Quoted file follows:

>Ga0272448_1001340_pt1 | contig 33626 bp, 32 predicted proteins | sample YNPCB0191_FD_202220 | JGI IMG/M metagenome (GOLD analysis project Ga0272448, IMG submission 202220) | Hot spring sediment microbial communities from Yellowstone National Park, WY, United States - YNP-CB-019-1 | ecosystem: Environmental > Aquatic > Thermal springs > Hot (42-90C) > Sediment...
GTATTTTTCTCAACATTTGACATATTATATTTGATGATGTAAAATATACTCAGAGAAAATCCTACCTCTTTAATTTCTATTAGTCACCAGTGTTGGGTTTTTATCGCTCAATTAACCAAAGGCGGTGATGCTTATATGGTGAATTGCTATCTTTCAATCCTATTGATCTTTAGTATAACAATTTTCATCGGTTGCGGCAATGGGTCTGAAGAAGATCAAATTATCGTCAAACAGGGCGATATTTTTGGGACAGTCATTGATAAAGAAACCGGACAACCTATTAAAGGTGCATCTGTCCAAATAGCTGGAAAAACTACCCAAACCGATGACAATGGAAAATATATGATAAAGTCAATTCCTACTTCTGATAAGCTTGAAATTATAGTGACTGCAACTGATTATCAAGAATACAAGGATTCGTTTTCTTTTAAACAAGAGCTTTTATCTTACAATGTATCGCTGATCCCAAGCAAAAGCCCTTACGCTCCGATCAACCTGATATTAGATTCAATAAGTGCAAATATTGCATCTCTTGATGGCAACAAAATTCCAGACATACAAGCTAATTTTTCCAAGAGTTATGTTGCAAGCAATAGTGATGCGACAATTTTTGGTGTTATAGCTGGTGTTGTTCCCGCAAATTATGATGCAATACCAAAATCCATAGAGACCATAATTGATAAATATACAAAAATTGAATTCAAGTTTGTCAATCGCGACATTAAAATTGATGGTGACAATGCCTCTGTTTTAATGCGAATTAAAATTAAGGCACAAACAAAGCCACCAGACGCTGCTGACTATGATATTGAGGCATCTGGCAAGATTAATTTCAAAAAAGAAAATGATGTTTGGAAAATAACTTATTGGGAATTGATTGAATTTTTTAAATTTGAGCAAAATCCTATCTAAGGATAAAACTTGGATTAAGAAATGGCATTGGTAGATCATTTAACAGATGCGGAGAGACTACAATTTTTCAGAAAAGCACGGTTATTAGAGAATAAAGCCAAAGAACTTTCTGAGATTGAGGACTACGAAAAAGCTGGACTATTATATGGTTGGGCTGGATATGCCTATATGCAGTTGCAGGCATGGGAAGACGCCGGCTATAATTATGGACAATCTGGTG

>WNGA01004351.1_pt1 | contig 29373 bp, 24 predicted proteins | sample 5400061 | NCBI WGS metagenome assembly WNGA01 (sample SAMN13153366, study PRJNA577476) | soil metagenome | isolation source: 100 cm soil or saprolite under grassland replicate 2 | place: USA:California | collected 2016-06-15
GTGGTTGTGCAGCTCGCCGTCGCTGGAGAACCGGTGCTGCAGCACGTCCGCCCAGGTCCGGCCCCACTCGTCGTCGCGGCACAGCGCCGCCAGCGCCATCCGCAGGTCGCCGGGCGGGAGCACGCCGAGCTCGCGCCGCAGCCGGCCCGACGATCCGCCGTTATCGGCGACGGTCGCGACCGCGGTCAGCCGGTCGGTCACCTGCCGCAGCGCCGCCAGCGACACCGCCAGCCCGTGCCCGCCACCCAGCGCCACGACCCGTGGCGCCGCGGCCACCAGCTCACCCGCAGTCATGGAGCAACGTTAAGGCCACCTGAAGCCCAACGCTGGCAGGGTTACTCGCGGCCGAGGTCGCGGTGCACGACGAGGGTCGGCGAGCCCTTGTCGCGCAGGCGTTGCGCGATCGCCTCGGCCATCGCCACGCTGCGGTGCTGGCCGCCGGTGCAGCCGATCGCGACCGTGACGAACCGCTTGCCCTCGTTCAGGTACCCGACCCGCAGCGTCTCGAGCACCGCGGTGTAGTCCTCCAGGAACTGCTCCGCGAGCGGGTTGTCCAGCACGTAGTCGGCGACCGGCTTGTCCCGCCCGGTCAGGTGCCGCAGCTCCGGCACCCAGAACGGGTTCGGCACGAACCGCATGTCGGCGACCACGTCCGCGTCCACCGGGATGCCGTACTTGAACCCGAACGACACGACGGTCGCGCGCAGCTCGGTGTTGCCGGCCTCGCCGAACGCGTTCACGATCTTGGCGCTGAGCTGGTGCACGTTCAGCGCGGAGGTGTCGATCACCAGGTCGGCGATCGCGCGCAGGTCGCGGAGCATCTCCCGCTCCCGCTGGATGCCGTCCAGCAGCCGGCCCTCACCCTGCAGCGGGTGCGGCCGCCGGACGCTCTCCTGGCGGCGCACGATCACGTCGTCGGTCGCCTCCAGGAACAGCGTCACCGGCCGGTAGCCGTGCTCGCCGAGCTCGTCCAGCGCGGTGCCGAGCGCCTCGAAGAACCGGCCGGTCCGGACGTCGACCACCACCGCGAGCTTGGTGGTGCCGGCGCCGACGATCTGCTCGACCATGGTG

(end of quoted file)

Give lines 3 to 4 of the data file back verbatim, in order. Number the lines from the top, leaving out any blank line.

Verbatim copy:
>WNGA01004351.1_pt1 | contig 29373 bp, 24 predicted proteins | sample 5400061 | NCBI WGS metagenome assembly WNGA01 (sample SAMN13153366, study PRJNA577476) | soil metagenome | isolation source: 100 cm soil or saprolite under grassland replicate 2 | place: USA:California | collected 2016-06-15
GTGGTTGTGCAGCTCGCCGTCGCTGGAGAACCGGTGCTGCAGCACGTCCGCCCAGGTCCGGCCCCACTCGTCGTCGCGGCACAGCGCCGCCAGCGCCATCCGCAGGTCGCCGGGCGGGAGCACGCCGAGCTCGCGCCGCAGCCGGCCCGACGATCCGCCGTTATCGGCGACGGTCGCGACCGCGGTCAGCCGGTCGGTCACCTGCCGCAGCGCCGCCAGCGACACCGCCAGCCCGTGCCCGCCACCCAGCGCCACGACCCGTGGCGCCGCGGCCACCAGCTCACCCGCAGTCATGGAGCAACGTTAAGGCCACCTGAAGCCCAACGCTGGCAGGGTTACTCGCGGCCGAGGTCGCGGTGCACGACGAGGGTCGGCGAGCCCTTGTCGCGCAGGCGTTGCGCGATCGCCTCGGCCATCGCCACGCTGCGGTGCTGGCCGCCGGTGCAGCCGATCGCGACCGTGACGAACCGCTTGCCCTCGTTCAGGTACCCGACCCGCAGCGTCTCGAGCACCGCGGTGTAGTCCTCCAGGAACTGCTCCGCGAGCGGGTTGTCCAGCACGTAGTCGGCGACCGGCTTGTCCCGCCCGGTCAGGTGCCGCAGCTCCGGCACCCAGAACGGGTTCGGCACGAACCGCATGTCGGCGACCACGTCCGCGTCCACCGGGATGCCGTACTTGAACCCGAACGACACGACGGTCGCGCGCAGCTCGGTGTTGCCGGCCTCGCCGAACGCGTTCACGATCTTGGCGCTGAGCTGGTGCACGTTCAGCGCGGAGGTGTCGATCACCAGGTCGGCGATCGCGCGCAGGTCGCGGAGCATCTCCCGCTCCCGCTGGATGCCGTCCAGCAGCCGGCCCTCACCCTGCAGCGGGTGCGGCCGCCGGACGCTCTCCTGGCGGCGCACGATCACGTCGTCGGTCGCCTCCAGGAACAGCGTCACCGGCCGGTAGCCGTGCTCGCCGAGCTCGTCCAGCGCGGTGCCGAGCGCCTCGAAGAACCGGCCGGTCCGGACGTCGACCACCACCGCGAGCTTGGTGGTGCCGGCGCCGACGATCTGCTCGACCATGGTG